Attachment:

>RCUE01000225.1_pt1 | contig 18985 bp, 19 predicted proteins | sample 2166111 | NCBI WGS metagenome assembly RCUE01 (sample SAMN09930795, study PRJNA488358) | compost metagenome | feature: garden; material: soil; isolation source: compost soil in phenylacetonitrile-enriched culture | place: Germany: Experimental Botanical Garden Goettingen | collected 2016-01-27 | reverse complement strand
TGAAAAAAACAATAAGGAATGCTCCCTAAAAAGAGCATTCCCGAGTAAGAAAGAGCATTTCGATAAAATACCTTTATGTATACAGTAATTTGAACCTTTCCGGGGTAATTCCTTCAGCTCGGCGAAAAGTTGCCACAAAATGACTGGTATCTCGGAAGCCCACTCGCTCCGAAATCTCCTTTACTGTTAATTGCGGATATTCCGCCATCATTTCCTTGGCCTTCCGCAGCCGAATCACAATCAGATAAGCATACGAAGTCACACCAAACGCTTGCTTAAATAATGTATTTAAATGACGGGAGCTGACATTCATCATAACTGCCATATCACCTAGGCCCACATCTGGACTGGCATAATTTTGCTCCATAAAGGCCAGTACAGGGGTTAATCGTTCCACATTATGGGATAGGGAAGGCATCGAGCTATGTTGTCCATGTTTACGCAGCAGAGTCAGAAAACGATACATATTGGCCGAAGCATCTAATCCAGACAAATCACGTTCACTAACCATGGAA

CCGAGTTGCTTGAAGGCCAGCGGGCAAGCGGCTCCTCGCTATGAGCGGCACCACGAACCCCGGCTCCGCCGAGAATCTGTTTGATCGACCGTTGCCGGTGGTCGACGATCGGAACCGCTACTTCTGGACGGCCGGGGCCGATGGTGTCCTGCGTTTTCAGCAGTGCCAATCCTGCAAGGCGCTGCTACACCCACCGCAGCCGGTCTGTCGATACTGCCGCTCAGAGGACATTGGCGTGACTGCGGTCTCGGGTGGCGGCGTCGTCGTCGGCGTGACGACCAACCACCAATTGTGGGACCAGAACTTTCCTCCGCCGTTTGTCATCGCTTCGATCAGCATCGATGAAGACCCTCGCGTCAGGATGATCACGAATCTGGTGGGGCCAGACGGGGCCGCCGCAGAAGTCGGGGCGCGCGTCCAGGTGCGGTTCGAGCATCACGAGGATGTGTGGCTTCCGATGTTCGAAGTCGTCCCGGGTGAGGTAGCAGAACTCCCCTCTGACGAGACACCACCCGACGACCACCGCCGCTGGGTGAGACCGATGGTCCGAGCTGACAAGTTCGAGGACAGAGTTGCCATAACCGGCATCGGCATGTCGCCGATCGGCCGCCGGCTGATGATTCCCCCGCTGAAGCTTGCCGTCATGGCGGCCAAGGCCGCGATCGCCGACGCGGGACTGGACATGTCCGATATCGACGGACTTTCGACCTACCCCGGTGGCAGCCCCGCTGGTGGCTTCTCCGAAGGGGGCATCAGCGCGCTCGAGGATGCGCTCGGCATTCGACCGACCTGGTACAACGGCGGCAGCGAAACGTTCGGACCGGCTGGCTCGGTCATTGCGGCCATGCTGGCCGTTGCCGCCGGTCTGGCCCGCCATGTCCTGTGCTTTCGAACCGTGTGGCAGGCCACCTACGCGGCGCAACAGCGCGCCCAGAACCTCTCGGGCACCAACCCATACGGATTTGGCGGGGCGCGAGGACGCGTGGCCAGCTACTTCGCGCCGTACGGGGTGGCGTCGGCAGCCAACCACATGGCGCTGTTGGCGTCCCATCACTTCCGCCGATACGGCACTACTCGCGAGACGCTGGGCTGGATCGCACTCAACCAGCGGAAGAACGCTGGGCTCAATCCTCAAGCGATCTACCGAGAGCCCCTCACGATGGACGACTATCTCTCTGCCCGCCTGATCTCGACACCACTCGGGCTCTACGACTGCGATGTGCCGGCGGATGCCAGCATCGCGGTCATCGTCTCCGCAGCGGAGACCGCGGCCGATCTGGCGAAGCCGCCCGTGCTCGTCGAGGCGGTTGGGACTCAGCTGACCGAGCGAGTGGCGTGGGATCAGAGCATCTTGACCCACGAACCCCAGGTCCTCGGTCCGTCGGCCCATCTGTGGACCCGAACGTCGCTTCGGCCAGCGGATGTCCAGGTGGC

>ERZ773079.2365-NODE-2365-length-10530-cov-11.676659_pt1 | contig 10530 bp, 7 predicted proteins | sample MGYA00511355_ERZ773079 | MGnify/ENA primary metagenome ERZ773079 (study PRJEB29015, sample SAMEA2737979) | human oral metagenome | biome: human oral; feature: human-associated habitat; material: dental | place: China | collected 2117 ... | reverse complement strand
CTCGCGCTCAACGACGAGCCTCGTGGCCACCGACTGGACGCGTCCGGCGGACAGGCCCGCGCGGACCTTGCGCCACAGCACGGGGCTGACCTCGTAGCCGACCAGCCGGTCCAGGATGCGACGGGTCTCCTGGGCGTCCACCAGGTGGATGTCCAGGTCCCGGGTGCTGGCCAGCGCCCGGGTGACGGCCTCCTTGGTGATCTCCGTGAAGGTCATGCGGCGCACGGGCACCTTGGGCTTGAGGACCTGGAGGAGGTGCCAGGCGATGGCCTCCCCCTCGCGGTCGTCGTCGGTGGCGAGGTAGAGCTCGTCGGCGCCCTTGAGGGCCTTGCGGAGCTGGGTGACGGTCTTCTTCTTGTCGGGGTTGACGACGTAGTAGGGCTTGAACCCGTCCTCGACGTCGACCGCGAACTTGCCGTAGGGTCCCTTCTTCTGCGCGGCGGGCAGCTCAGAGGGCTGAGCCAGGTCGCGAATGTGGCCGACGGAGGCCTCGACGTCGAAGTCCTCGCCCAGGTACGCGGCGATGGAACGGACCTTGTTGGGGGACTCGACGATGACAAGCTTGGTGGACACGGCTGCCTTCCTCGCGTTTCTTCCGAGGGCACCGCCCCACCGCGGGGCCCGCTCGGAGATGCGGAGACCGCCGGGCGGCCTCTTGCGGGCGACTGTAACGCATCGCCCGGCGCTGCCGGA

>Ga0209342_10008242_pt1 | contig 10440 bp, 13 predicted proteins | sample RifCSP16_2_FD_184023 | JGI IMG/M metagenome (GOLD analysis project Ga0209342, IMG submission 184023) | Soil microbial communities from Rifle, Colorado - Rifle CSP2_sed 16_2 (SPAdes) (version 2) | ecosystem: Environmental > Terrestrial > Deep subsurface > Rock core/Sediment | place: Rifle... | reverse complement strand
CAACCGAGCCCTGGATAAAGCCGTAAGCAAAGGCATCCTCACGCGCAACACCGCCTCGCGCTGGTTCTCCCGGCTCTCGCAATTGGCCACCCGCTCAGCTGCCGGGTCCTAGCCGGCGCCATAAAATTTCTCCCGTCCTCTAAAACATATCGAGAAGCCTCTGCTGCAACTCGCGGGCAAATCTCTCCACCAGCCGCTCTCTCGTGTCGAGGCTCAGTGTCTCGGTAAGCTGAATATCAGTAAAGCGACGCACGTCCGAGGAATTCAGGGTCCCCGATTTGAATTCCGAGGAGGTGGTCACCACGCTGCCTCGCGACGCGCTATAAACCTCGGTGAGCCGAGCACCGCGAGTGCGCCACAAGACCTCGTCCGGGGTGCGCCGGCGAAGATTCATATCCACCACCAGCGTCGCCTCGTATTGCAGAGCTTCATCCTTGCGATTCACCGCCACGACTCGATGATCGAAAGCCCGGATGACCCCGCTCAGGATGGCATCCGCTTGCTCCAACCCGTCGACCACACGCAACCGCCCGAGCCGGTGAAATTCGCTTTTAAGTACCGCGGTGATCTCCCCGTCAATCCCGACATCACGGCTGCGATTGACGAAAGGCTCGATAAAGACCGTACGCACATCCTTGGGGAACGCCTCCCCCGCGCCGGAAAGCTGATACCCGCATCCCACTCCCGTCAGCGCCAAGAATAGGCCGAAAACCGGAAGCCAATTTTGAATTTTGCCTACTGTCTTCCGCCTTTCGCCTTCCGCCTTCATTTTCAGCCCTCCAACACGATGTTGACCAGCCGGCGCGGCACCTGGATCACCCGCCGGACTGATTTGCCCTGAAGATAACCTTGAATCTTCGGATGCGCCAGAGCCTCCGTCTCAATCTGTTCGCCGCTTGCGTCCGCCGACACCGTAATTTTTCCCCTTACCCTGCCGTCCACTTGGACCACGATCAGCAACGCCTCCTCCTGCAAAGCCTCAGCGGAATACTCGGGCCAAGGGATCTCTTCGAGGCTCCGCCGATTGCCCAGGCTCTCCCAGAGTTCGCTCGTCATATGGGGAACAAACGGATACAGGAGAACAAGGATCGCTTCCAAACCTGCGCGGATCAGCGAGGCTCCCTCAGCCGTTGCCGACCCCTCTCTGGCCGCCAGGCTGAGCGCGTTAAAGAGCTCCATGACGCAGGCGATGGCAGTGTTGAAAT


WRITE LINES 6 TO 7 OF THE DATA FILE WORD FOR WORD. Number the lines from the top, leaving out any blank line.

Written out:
>Ga0209342_10008242_pt1 | contig 10440 bp, 13 predicted proteins | sample RifCSP16_2_FD_184023 | JGI IMG/M metagenome (GOLD analysis project Ga0209342, IMG submission 184023) | Soil microbial communities from Rifle, Colorado - Rifle CSP2_sed 16_2 (SPAdes) (version 2) | ecosystem: Environmental > Terrestrial > Deep subsurface > Rock core/Sediment | place: Rifle... | reverse complement strand
CAACCGAGCCCTGGATAAAGCCGTAAGCAAAGGCATCCTCACGCGCAACACCGCCTCGCGCTGGTTCTCCCGGCTCTCGCAATTGGCCACCCGCTCAGCTGCCGGGTCCTAGCCGGCGCCATAAAATTTCTCCCGTCCTCTAAAACATATCGAGAAGCCTCTGCTGCAACTCGCGGGCAAATCTCTCCACCAGCCGCTCTCTCGTGTCGAGGCTCAGTGTCTCGGTAAGCTGAATATCAGTAAAGCGACGCACGTCCGAGGAATTCAGGGTCCCCGATTTGAATTCCGAGGAGGTGGTCACCACGCTGCCTCGCGACGCGCTATAAACCTCGGTGAGCCGAGCACCGCGAGTGCGCCACAAGACCTCGTCCGGGGTGCGCCGGCGAAGATTCATATCCACCACCAGCGTCGCCTCGTATTGCAGAGCTTCATCCTTGCGATTCACCGCCACGACTCGATGATCGAAAGCCCGGATGACCCCGCTCAGGATGGCATCCGCTTGCTCCAACCCGTCGACCACACGCAACCGCCCGAGCCGGTGAAATTCGCTTTTAAGTACCGCGGTGATCTCCCCGTCAATCCCGACATCACGGCTGCGATTGACGAAAGGCTCGATAAAGACCGTACGCACATCCTTGGGGAACGCCTCCCCCGCGCCGGAAAGCTGATACCCGCATCCCACTCCCGTCAGCGCCAAGAATAGGCCGAAAACCGGAAGCCAATTTTGAATTTTGCCTACTGTCTTCCGCCTTTCGCCTTCCGCCTTCATTTTCAGCCCTCCAACACGATGTTGACCAGCCGGCGCGGCACCTGGATCACCCGCCGGACTGATTTGCCCTGAAGATAACCTTGAATCTTCGGATGCGCCAGAGCCTCCGTCTCAATCTGTTCGCCGCTTGCGTCCGCCGACACCGTAATTTTTCCCCTTACCCTGCCGTCCACTTGGACCACGATCAGCAACGCCTCCTCCTGCAAAGCCTCAGCGGAATACTCGGGCCAAGGGATCTCTTCGAGGCTCCGCCGATTGCCCAGGCTCTCCCAGAGTTCGCTCGTCATATGGGGAACAAACGGATACAGGAGAACAAGGATCGCTTCCAAACCTGCGCGGATCAGCGAGGCTCCCTCAGCCGTTGCCGACCCCTCTCTGGCCGCCAGGCTGAGCGCGTTAAAGAGCTCCATGACGCAGGCGATGGCAGTGTTGAAAT